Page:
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Mr. Lincolns Whiskers

Subjects

  • Arts and Humanities
    --- Language Arts
    --- Literature

Grades

  • K-2
  • 3-5

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Brief Description

Use a popular children’s book about Abe Lincoln to teach the five parts of a letter.

Objectives

Students will

 

 

  • learn the five parts of a letter: heading, greeting, body, closing, and signature.

    Keywords

    letter writing, letter-writing, Abraham Lincoln, Mr. Lincolns Whiskers

    Materials Needed

  • Mr. Lincoln's Whiskers by Karen B. Winnick
  • a copy of Grace's letter (from the book) for each student
  • a copy of Abraham Lincoln's letter (from the book) for each student [on a separate sheet of paper from Graces letter]
  • transparencies of the two letters (optional)
  • lined paper
  • pens/pencils
  • crayons (optional)

    The Lesson

    Begin the lesson by asking students, Have you ever received a letter in the mail? After giving students a chance to respond and to share their experiences, ask Have you ever written a letter to someone else? To whom did you write that letter?

    Share with students that you are about to read aloud a story about a girl who wrote a very important letter. Explain that after they have finished listening to the story, they will be writing their very own letters.

    Read to the class the popular childrens book Mr. Lincoln's Whiskers.

    About the Book
    (Kindergarten-Grade 4.) In 1860, 11-year-old Grace Bedell wrote to presidential candidate Abraham Lincoln suggesting that he grow a beard. Lincoln responded to the letter. On his way to Washington, D.C., for his inauguration, his train stopped at her hometown and a bewhiskered Lincoln introduced himself to Grace. Too amazing to be true? Well, the letters exist to prove it, and they are reproduced at the end of this interesting picture book. The story is presented simply and with authenticity. Children will identify with this independent young girl. Grace, her large family, and their solid small-town home are depicted in an American folk-art style appropriate to the period. The girl's letter is a perfect example of the manners and speech of that time, and the relationships among the siblings and parents ring true. The greatness and humility of Lincoln are shown as he takes the time to respond to a child and meet her, and, remarkably, accept her advice. Containing a wonderful piece of history beautifully and succinctly presented, this story can be read in groups or individually to entertain and to teach. [Reviewed by Marlene Gawron (Orange County Library System, Orlando, Florida) for School Library Journal]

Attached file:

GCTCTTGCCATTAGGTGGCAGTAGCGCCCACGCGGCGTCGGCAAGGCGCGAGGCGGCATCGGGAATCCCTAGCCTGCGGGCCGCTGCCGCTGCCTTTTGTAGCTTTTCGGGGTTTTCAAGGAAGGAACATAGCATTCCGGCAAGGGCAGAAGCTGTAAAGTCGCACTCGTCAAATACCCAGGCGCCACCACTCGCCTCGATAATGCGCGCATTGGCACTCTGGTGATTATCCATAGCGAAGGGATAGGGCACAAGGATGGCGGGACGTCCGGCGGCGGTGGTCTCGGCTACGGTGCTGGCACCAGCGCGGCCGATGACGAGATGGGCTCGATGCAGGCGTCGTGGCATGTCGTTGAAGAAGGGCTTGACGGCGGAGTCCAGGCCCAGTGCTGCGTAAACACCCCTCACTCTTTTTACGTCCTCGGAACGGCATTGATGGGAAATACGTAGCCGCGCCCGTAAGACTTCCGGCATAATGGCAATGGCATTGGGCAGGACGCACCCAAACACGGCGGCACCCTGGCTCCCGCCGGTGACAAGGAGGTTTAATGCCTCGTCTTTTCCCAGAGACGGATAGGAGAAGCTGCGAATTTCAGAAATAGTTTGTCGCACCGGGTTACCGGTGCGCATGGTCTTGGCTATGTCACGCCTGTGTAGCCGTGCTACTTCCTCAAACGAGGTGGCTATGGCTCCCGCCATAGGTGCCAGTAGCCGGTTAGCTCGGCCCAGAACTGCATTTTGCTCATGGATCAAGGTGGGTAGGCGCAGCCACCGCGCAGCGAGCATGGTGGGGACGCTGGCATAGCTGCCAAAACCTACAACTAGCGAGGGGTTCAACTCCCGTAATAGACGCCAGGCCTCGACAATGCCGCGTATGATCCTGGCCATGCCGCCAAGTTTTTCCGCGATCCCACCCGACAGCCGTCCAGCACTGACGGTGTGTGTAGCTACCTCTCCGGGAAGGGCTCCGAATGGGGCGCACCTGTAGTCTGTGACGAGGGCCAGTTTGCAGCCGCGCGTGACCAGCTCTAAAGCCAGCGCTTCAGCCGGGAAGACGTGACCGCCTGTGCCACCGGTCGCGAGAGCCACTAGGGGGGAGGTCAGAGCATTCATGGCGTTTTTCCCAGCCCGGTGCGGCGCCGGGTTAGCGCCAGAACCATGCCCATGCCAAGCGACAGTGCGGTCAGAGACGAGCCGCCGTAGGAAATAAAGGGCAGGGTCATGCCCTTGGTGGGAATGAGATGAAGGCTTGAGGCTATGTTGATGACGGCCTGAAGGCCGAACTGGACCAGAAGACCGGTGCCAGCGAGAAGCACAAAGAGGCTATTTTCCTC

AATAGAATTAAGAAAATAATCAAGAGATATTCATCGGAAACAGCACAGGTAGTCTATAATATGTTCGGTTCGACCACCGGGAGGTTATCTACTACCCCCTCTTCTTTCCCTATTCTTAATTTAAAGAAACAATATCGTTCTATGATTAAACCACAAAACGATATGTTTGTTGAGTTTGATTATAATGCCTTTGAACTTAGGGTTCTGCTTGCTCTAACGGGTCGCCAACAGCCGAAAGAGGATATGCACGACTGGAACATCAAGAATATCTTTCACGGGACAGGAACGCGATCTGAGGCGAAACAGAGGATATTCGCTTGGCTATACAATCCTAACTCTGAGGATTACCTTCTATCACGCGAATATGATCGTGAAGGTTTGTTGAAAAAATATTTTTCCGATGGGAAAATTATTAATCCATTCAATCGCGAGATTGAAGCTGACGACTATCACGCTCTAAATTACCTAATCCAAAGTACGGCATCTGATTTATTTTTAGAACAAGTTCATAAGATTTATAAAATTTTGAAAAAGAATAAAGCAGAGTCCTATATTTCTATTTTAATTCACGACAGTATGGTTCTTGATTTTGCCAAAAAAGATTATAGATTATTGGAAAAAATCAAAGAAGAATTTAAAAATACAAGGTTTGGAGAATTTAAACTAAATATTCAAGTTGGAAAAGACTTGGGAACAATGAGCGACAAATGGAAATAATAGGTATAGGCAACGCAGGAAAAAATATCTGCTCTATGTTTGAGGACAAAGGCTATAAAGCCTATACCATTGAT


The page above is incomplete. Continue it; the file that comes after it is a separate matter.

After reading the story, ask students what they thought of it. Ask them to tell about their favorite parts.

    Next, hand out to students copies of Grace's letter and Abraham Lincoln's letter. Instruct students to place the two letters side by side. Ask them if they see any similarities between the two letters. If students do not volunteer the answer, guide them toward identifying that the letters follow the same format; each letter has the five parts of a traditional letter

  • a heading
  • a greeting
  • a body
  • a closing
  • a signature

    Write the parts of the letter on a board or chart as you identify them. You might even have produced transparencies of the letters to display on an overhead projector; you could label the parts as they you share their identities with students.

    Ask students to use a pencil or pen to identify the five parts of a letter on the letters in front of them. If you teach young students, you might ask them to use different-colored crayons to underline the different parts of each letter.

    Then ask students to take out their writing journals. Explain that now that they have a model of a letter in front of them, each of them will write their own letter to a friend or family member. Instruct students to write about the book Mr. Lincoln's Whiskers. They might tell about a favorite part of the book.

    You might have students write a rough draft of their letter first; they can share the draft with another student, who will proof read their letter. Once proofed, students can write their final copies on lined paper.

    Ask students to place the model letters in their writing journals for future use.

    Assessment

    Once students have completed their letters, ask them to identify the five parts of them to you.

    Submitted By

    Michele McKinnon is interning at Liberty Elementary School in Frederick, Maryland

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    Last updated 1/05/2015